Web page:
California’s attempt to ease inmates back into the community is coming at a price: more prisoners, some with violent convictions, walking away before their time is up.
Fifty of the state’s more than 126,000 prisoners absconded last year, almost half of them from a program that allows male inmates to serve the final year of their sentences in community centers to get help with substance abuse, mental and other health issues, jobs, education, housing, family reunification and social support.
While most were quickly recaptured, that’s nearly double the number from 2014, the year before the “re-entry” initiative started.
Also, while the program excludes known gang members, sex offenders and those deemed at high risk of committing violence, others with violent histories are allowed.
An Associated Press review of the Corrections Department-run program, which has about 600 inmates, found some of last year’s 24 walkaways were serving time for weapons offenses, including an armed attempted carjacking and injuring a spouse. Convictions for others included robberies, false imprisonment with violence and extortion using force or threat.
The upswing in walkaways has victims’ advocates concerned and corrections officials trying to identify factors that may be prompting inmates to leave mere months before they are set to be paroled.
“Oh my gosh, that’s a lot,” Crime Victims Action Alliance executive director Christine Ward said of the overall number. “When you’re talking about second-degree robbery or felons who are desperate, what do desperate people do?”
California has nearly 40 supervisors and agents who search for walkaways and escapees along with their other duties that include managing prison gangs and conducting major criminal investigations. Corrections Department spokeswoman Terri Hardy said the state spends nearly $22 million annually on that Special Service Unit and several other units that together fall under the Office of Correctional Safety, but officials couldn’t break out the budget for catching fugitives.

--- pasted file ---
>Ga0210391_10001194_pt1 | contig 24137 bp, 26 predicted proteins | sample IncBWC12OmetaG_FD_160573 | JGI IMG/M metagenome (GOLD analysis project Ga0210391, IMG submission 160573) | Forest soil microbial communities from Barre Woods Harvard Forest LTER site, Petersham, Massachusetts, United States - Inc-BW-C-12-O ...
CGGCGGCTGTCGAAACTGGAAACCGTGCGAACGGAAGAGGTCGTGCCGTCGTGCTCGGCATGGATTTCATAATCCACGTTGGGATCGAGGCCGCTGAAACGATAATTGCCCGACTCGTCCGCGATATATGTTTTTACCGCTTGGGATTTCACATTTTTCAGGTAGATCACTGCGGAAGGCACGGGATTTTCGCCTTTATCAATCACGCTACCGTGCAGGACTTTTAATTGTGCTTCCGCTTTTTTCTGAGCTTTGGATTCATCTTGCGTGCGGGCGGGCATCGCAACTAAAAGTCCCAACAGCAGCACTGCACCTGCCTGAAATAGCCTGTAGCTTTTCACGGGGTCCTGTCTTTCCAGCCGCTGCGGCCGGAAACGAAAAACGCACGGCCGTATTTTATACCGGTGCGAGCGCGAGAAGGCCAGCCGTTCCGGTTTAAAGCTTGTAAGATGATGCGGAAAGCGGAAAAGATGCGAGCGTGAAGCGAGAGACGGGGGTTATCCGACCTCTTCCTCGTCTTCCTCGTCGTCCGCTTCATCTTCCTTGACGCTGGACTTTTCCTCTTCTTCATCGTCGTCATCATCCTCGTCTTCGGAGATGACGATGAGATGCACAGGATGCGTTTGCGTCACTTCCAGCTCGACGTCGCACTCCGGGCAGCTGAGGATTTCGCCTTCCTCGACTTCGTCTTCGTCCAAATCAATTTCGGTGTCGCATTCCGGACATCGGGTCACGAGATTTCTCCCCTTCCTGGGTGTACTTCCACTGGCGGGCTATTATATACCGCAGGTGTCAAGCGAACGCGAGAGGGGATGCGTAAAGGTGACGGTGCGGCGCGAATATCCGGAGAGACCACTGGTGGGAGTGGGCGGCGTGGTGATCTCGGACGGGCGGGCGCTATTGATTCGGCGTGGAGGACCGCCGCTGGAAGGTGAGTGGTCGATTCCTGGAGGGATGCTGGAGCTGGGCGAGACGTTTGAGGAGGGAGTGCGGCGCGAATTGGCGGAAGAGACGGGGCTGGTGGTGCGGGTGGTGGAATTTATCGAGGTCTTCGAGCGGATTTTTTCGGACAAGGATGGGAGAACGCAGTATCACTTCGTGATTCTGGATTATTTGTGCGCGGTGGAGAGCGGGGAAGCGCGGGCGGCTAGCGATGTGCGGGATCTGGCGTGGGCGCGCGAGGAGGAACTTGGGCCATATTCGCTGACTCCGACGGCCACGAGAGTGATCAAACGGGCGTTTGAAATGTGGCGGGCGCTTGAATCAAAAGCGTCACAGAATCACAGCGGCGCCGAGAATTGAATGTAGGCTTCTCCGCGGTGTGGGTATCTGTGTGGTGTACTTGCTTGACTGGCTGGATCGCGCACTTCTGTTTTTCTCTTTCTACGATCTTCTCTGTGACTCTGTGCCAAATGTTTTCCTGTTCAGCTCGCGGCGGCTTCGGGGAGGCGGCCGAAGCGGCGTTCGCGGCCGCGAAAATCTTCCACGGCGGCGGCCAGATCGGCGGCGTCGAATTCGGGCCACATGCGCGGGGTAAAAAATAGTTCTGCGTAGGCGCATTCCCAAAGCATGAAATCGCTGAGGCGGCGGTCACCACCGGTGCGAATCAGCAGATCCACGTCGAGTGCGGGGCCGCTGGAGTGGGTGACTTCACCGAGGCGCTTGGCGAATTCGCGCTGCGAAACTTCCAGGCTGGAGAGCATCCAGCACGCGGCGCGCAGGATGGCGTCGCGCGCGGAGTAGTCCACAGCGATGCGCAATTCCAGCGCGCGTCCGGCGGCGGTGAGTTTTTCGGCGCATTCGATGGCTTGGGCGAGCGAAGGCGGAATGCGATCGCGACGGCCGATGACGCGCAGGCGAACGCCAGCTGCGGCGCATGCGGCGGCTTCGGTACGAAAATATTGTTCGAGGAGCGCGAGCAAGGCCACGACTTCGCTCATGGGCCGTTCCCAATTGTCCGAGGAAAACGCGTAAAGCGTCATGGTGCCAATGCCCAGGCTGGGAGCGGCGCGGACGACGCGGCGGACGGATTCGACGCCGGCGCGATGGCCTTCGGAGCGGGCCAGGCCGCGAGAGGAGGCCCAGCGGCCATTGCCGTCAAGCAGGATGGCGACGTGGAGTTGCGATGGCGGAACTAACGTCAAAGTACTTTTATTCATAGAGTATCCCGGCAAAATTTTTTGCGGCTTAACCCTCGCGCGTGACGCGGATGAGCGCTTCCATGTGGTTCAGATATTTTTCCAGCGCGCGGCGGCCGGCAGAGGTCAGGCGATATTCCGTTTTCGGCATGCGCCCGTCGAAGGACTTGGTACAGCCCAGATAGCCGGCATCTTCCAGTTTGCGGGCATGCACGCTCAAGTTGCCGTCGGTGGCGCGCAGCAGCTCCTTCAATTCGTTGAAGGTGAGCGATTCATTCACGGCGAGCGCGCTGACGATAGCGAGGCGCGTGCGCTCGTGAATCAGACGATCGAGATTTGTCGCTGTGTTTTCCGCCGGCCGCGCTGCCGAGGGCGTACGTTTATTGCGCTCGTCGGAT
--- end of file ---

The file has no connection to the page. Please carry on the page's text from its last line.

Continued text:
The Corrections Department “takes the issue of walkaways very seriously,” said agency spokeswoman Vicky Waters, and reviewed the men’s re-entry program “to identify factors that may be leading participants to walk away from the program without authorization.”
That led to improvements intended to better help inmates reintegrate into society, she said. She wouldn’t give specifics, but said they include more focus on participants’ needs and the programs provided at re-entry centers.
So-called alternative custody programs serve a dual purpose, offering rehabilitation to inmates while helping state officials follow federal court orders to reduce overcrowding in prisons. Federal judges decided a decade ago that California’s prisons had become so crowded that it was preventing officials from providing inmates proper medical and mental health care.
Butte, Kern and San Diego counties each have a men’s re-entry center, while Los Angeles County has three.
Some centers have fences intended to make sure inmates and visitors properly check in and out, but they aren’t the sort of impenetrable barrier used at secure prisons, Waters said.
They have security staff, but inmates sometimes cut off their GPS-linked location monitors and disappear from the facilities or while on approved outside activities.
Just two female inmates in three years have ever walked away from their version of the program, which has centers in Bakersfield, Sacramento, San Diego, Santa Fe Springs and Stockton. Only one male inmate escaped from within a secure perimeter at a prison last year; he was captured the next day.
Ward and Crime Victims United of California founder Harriet Salarno fear corrections officials are being too lenient in who they let into the men’s re-entry program.
“They are letting the people out that shouldn’t be out,” Salarno said.
The programs can help reduce crime in the long run by preparing inmates for a productive role in the community, said Laura Dixon, spokeswoman for the Chief Probation Officers of California, though she agreed with the victims’ advocates that proper screening is vital.
She cited the Butte County facility that is jointly run with county probation officers, unlike some of the other men’s re-entry programs. Just 3% of graduates have committed new crimes, she said, while two inmates walked away due to mental health or family issues.
“There’s going to be a certain percentage of folks that won’t graduate the program or may walk away,” Dixon said. Yet the centers can “really reduce recidivism and give these people who are trying to re-enter our communities the support they need.”